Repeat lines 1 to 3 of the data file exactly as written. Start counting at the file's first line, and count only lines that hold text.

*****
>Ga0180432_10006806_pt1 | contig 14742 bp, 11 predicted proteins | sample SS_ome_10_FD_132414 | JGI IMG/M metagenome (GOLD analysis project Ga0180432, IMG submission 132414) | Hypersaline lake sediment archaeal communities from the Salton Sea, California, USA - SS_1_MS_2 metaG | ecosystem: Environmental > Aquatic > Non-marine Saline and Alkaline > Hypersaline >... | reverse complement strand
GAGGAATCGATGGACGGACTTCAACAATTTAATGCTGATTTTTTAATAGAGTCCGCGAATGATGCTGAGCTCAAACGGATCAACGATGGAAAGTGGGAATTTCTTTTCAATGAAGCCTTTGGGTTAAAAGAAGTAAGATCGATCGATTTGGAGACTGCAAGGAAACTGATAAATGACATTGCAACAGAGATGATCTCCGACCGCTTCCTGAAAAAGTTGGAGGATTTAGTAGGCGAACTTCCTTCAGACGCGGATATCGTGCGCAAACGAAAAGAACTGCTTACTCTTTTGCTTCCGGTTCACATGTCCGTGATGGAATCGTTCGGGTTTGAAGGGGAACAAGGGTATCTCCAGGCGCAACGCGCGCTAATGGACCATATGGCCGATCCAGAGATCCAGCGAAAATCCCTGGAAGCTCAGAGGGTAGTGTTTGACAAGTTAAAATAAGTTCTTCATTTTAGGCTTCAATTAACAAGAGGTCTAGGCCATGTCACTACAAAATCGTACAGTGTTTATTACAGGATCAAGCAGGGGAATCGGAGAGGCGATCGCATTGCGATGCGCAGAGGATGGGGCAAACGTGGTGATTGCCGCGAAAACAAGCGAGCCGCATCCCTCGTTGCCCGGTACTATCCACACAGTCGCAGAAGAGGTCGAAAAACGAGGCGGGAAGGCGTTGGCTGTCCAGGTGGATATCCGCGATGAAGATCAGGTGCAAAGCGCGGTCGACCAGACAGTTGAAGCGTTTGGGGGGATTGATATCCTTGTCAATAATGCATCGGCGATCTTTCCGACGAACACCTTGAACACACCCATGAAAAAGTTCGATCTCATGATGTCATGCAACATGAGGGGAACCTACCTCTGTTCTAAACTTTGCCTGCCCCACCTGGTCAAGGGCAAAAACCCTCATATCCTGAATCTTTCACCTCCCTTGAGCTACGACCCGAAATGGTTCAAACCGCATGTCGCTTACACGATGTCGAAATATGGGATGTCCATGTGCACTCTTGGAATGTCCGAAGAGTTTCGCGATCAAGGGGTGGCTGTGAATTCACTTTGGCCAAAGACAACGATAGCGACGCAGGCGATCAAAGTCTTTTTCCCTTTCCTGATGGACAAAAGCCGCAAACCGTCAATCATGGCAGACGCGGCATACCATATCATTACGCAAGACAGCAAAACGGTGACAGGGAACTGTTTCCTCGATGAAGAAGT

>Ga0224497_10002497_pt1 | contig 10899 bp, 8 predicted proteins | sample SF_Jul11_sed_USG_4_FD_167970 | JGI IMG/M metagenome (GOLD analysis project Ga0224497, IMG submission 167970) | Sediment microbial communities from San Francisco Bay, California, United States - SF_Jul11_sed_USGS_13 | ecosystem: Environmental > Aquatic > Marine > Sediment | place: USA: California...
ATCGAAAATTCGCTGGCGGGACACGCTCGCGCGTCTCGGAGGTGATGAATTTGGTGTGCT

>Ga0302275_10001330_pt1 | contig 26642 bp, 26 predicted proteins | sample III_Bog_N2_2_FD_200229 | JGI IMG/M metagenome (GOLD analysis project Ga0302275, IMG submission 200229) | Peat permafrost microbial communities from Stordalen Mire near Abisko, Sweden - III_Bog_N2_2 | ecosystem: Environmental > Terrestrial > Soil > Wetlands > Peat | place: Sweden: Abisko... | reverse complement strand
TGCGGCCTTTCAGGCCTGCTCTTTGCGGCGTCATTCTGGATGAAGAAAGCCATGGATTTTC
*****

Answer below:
>Ga0180432_10006806_pt1 | contig 14742 bp, 11 predicted proteins | sample SS_ome_10_FD_132414 | JGI IMG/M metagenome (GOLD analysis project Ga0180432, IMG submission 132414) | Hypersaline lake sediment archaeal communities from the Salton Sea, California, USA - SS_1_MS_2 metaG | ecosystem: Environmental > Aquatic > Non-marine Saline and Alkaline > Hypersaline >... | reverse complement strand
GAGGAATCGATGGACGGACTTCAACAATTTAATGCTGATTTTTTAATAGAGTCCGCGAATGATGCTGAGCTCAAACGGATCAACGATGGAAAGTGGGAATTTCTTTTCAATGAAGCCTTTGGGTTAAAAGAAGTAAGATCGATCGATTTGGAGACTGCAAGGAAACTGATAAATGACATTGCAACAGAGATGATCTCCGACCGCTTCCTGAAAAAGTTGGAGGATTTAGTAGGCGAACTTCCTTCAGACGCGGATATCGTGCGCAAACGAAAAGAACTGCTTACTCTTTTGCTTCCGGTTCACATGTCCGTGATGGAATCGTTCGGGTTTGAAGGGGAACAAGGGTATCTCCAGGCGCAACGCGCGCTAATGGACCATATGGCCGATCCAGAGATCCAGCGAAAATCCCTGGAAGCTCAGAGGGTAGTGTTTGACAAGTTAAAATAAGTTCTTCATTTTAGGCTTCAATTAACAAGAGGTCTAGGCCATGTCACTACAAAATCGTACAGTGTTTATTACAGGATCAAGCAGGGGAATCGGAGAGGCGATCGCATTGCGATGCGCAGAGGATGGGGCAAACGTGGTGATTGCCGCGAAAACAAGCGAGCCGCATCCCTCGTTGCCCGGTACTATCCACACAGTCGCAGAAGAGGTCGAAAAACGAGGCGGGAAGGCGTTGGCTGTCCAGGTGGATATCCGCGATGAAGATCAGGTGCAAAGCGCGGTCGACCAGACAGTTGAAGCGTTTGGGGGGATTGATATCCTTGTCAATAATGCATCGGCGATCTTTCCGACGAACACCTTGAACACACCCATGAAAAAGTTCGATCTCATGATGTCATGCAACATGAGGGGAACCTACCTCTGTTCTAAACTTTGCCTGCCCCACCTGGTCAAGGGCAAAAACCCTCATATCCTGAATCTTTCACCTCCCTTGAGCTACGACCCGAAATGGTTCAAACCGCATGTCGCTTACACGATGTCGAAATATGGGATGTCCATGTGCACTCTTGGAATGTCCGAAGAGTTTCGCGATCAAGGGGTGGCTGTGAATTCACTTTGGCCAAAGACAACGATAGCGACGCAGGCGATCAAAGTCTTTTTCCCTTTCCTGATGGACAAAAGCCGCAAACCGTCAATCATGGCAGACGCGGCATACCATATCATTACGCAAGACAGCAAAACGGTGACAGGGAACTGTTTCCTCGATGAAGAAGT

>Ga0224497_10002497_pt1 | contig 10899 bp, 8 predicted proteins | sample SF_Jul11_sed_USG_4_FD_167970 | JGI IMG/M metagenome (GOLD analysis project Ga0224497, IMG submission 167970) | Sediment microbial communities from San Francisco Bay, California, United States - SF_Jul11_sed_USGS_13 | ecosystem: Environmental > Aquatic > Marine > Sediment | place: USA: California...